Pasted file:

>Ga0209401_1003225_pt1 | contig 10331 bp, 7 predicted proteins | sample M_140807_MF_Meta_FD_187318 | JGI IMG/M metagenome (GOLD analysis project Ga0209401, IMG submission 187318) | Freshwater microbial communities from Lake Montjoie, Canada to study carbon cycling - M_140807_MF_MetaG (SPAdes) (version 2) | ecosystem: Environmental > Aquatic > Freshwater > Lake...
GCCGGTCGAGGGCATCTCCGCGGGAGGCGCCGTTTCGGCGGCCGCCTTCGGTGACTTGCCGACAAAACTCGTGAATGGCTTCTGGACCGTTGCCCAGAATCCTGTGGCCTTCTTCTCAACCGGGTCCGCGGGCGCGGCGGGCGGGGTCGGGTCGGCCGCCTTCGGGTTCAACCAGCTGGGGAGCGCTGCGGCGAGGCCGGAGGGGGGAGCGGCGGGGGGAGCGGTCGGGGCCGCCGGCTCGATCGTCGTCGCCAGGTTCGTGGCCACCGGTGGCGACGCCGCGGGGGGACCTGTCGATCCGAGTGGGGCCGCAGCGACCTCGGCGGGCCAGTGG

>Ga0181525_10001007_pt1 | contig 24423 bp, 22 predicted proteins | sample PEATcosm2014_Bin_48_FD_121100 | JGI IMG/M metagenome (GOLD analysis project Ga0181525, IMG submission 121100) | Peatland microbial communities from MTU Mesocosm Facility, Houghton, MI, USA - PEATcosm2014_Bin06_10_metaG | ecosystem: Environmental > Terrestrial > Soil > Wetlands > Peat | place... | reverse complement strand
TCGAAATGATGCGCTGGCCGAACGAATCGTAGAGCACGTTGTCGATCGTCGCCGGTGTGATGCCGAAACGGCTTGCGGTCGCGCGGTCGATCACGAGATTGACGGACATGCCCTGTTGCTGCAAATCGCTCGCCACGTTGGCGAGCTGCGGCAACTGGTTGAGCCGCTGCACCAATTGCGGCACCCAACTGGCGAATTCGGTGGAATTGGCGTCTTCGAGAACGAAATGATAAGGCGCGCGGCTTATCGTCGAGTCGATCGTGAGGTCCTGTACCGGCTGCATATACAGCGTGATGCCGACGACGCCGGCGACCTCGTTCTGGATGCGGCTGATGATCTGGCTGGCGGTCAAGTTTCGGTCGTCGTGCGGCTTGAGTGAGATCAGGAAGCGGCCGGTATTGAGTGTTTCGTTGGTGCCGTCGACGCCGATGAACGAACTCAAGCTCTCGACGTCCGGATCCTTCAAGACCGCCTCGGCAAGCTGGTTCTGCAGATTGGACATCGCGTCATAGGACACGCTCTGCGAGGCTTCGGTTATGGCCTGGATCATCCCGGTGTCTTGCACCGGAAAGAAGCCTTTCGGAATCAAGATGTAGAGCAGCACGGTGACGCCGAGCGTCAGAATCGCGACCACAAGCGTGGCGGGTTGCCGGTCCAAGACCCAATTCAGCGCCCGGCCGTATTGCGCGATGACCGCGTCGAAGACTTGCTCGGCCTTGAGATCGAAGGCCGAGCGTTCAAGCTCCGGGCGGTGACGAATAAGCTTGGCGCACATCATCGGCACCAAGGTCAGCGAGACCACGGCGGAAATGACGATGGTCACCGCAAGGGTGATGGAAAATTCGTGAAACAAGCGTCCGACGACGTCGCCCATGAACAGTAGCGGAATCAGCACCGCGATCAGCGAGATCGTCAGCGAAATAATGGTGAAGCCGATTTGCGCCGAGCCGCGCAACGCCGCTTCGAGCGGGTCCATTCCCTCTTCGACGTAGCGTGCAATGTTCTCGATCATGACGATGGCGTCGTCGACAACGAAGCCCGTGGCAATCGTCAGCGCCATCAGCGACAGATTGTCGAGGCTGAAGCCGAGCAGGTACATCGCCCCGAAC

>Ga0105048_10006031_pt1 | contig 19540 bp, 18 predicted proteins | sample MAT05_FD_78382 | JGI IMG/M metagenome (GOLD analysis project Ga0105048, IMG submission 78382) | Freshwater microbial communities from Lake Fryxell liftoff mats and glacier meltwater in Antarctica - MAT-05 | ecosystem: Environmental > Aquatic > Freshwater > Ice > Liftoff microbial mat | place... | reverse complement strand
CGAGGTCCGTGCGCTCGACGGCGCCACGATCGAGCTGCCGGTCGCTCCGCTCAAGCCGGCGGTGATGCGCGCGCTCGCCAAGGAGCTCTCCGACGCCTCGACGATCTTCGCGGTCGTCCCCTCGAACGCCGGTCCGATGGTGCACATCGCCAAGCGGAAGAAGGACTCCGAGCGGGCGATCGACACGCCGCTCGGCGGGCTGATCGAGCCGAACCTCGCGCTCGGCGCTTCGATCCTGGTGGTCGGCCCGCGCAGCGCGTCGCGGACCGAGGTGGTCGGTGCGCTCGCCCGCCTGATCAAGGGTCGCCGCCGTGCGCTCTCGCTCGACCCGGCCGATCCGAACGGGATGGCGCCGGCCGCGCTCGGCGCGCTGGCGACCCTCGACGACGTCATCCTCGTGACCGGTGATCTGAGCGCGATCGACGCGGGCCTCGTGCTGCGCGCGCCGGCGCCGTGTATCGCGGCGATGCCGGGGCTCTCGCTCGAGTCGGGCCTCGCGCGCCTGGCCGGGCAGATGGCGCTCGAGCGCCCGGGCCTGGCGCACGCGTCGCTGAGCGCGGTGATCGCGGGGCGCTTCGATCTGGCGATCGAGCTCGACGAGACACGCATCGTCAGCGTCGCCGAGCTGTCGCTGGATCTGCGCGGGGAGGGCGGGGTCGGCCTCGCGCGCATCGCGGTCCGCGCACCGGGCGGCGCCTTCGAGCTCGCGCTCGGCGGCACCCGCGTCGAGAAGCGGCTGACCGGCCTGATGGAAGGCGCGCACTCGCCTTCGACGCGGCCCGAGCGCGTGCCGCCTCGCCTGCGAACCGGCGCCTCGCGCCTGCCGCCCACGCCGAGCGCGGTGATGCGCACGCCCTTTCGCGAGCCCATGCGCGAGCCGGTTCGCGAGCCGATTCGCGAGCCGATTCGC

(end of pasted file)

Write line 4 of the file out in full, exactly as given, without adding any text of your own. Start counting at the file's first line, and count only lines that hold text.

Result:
TCGAAATGATGCGCTGGCCGAACGAATCGTAGAGCACGTTGTCGATCGTCGCCGGTGTGATGCCGAAACGGCTTGCGGTCGCGCGGTCGATCACGAGATTGACGGACATGCCCTGTTGCTGCAAATCGCTCGCCACGTTGGCGAGCTGCGGCAACTGGTTGAGCCGCTGCACCAATTGCGGCACCCAACTGGCGAATTCGGTGGAATTGGCGTCTTCGAGAACGAAATGATAAGGCGCGCGGCTTATCGTCGAGTCGATCGTGAGGTCCTGTACCGGCTGCATATACAGCGTGATGCCGACGACGCCGGCGACCTCGTTCTGGATGCGGCTGATGATCTGGCTGGCGGTCAAGTTTCGGTCGTCGTGCGGCTTGAGTGAGATCAGGAAGCGGCCGGTATTGAGTGTTTCGTTGGTGCCGTCGACGCCGATGAACGAACTCAAGCTCTCGACGTCCGGATCCTTCAAGACCGCCTCGGCAAGCTGGTTCTGCAGATTGGACATCGCGTCATAGGACACGCTCTGCGAGGCTTCGGTTATGGCCTGGATCATCCCGGTGTCTTGCACCGGAAAGAAGCCTTTCGGAATCAAGATGTAGAGCAGCACGGTGACGCCGAGCGTCAGAATCGCGACCACAAGCGTGGCGGGTTGCCGGTCCAAGACCCAATTCAGCGCCCGGCCGTATTGCGCGATGACCGCGTCGAAGACTTGCTCGGCCTTGAGATCGAAGGCCGAGCGTTCAAGCTCCGGGCGGTGACGAATAAGCTTGGCGCACATCATCGGCACCAAGGTCAGCGAGACCACGGCGGAAATGACGATGGTCACCGCAAGGGTGATGGAAAATTCGTGAAACAAGCGTCCGACGACGTCGCCCATGAACAGTAGCGGAATCAGCACCGCGATCAGCGAGATCGTCAGCGAAATAATGGTGAAGCCGATTTGCGCCGAGCCGCGCAACGCCGCTTCGAGCGGGTCCATTCCCTCTTCGACGTAGCGTGCAATGTTCTCGATCATGACGATGGCGTCGTCGACAACGAAGCCCGTGGCAATCGTCAGCGCCATCAGCGACAGATTGTCGAGGCTGAAGCCGAGCAGGTACATCGCCCCGAAC